Finally, make sure your room is square and level, especially if someone else built it. If I had a nickel for every time I encountered a room that was out of square, I’d be rich. If it isn’t, then you will need to plan ahead so that you can rip down a sheet of plywood to fill in the gaps or adjust the position of your sheets to fit.

Step 2: Mark Your Layout

It can be helpful to make marks on your walls or studs to show where your floor joists are. Once, you lay your plywood, you won’t be able to see them anymore! You can also snap a chalk line as you finish each row of plywood to make their location more visible.

Measure the size of your plywood and snap a corresponding chalk line across the floor joists to ensure that you lay each row straight. This is much easier than ripping small sections or having to pull up your plywood and redo the entire process.

Step 3: Dry Run Your First Sheet Of Plywood

The grain of the plywood should run perpendicular to the direction of your floor joists. In other words, if you are using 4’X8’ sheets, they should run longways across each joist. This maximizes the points of contact where you will fasten the subfloor to the joists.

Depending on the size of your room, you will either run a full sheet or cut it down with a circular saw so that the end of the sheet lays over half of the width of the floor joist. This way, you can securely fasten this sheet and the next sheet in the row to the same joist.

Before applying construction adhesive and nailing/screwing your plywood down, make sure it lines up with your chalk line and breaks in the middle of a joist. If everything looks good, run a bead of adhesive along the floor joist, lay the plywood, and nail/screw it down.

Step 4: Check Your Work As You Go

Continue this process and keep an eye on your chalk line to make sure you are on track. All wood products will expand and contract depending on temperature and moisture, so you will want to leave 1/16”-⅛” of space between sheets to prevent bowing or buckling.

You should put a nail/screw in every 6”-”8” along the edges of each sheet and around every 12” in the middle. Fasteners are much cheaper than tearing up the flooring to fix bumps in the subfloor, so don’t skimp.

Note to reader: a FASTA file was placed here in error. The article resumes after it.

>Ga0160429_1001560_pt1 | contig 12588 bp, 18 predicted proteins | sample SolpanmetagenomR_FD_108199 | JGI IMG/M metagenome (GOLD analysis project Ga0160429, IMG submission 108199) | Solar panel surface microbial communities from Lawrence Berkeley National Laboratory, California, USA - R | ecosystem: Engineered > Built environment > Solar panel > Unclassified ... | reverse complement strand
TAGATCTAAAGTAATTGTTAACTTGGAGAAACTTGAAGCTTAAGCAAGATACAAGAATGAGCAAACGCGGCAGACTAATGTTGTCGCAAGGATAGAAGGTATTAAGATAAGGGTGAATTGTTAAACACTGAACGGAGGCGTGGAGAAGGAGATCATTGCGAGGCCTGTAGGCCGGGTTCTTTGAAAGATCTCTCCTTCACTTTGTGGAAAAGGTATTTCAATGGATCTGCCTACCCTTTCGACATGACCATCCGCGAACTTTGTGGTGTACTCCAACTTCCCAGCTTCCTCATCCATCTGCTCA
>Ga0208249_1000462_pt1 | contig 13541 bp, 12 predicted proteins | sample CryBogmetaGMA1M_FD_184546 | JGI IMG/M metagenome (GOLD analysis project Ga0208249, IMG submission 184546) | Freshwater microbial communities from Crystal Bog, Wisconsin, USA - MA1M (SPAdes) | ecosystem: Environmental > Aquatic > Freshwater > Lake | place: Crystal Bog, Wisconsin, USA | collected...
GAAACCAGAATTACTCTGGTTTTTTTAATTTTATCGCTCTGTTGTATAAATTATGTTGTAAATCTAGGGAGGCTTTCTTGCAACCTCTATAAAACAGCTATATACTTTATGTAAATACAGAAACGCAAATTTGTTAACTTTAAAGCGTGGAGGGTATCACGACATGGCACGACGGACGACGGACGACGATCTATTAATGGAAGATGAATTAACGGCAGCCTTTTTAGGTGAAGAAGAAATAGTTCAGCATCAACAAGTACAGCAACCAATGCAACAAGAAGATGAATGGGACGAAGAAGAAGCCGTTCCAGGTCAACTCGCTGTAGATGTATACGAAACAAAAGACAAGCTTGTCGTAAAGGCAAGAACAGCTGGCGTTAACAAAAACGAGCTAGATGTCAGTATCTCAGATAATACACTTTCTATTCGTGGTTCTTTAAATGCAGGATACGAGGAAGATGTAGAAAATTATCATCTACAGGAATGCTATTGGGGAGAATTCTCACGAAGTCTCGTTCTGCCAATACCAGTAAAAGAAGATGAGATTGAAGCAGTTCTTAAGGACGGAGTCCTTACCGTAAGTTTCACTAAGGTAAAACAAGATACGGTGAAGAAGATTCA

Adhesives and glues aren’t usually necessary when it comes to building codes, but they help prevent any creaking that might occur over time. It’s better to take a few extra seconds to apply it than deal with a noisy floor down the road.

The seams of your plywood should line up row to row. You want to stagger these ends as you go to ensure structural integrity and a smooth finished product. If you started your first row with a full 4’X8’ sheet, then make sure your next row doesn’t start with another full sheet. To save material, you can use the remaining sheet from the last piece of plywood that you cut on your first row. If it doesn’t break evenly on a joist, cut it so that it does.

Step 5: Inspect Your Finished Plywood Subfloor

Once you are done laying plywood, make sure that every sheet is securely fastened and they are free from bumps. If you encounter an uneven spot in a sheet that you can’t nail or screw, then feel free to sand it down.

If you feel any movement or hear any creaking in the plywood, add more fasteners to help secure it to the floor joists. Voila! Give yourself a pat on the back and enjoy your beautiful new plywood subfloor!

Final Thoughts On Laying A Plywood Subfloor

Laying a plywood subfloor doesn’t have to be time-consuming or stressful as long as you take the time to plan your project and purchase the correct materials. If you do these and check your work as you go, you will be ready to lay your new flooring in no time!

Meet your Flooring Expert

Travis McCullough

Travis McCullough

Travis is a lifelong jack-of-all-trades in the construction industry with 20 years of experience in a variety of fields. He’s tackled flooring, carpentry, and everything in between on residential and commercial projects of all shapes and sizes.
Working independently and as part of a crew has equipped him with the know-how to not only complete a project but also teach others the finer points within most building professions. When he isn’t out hanging off of a ladder or crawling around on a roof, Travis spends his time educating people about the construction industry.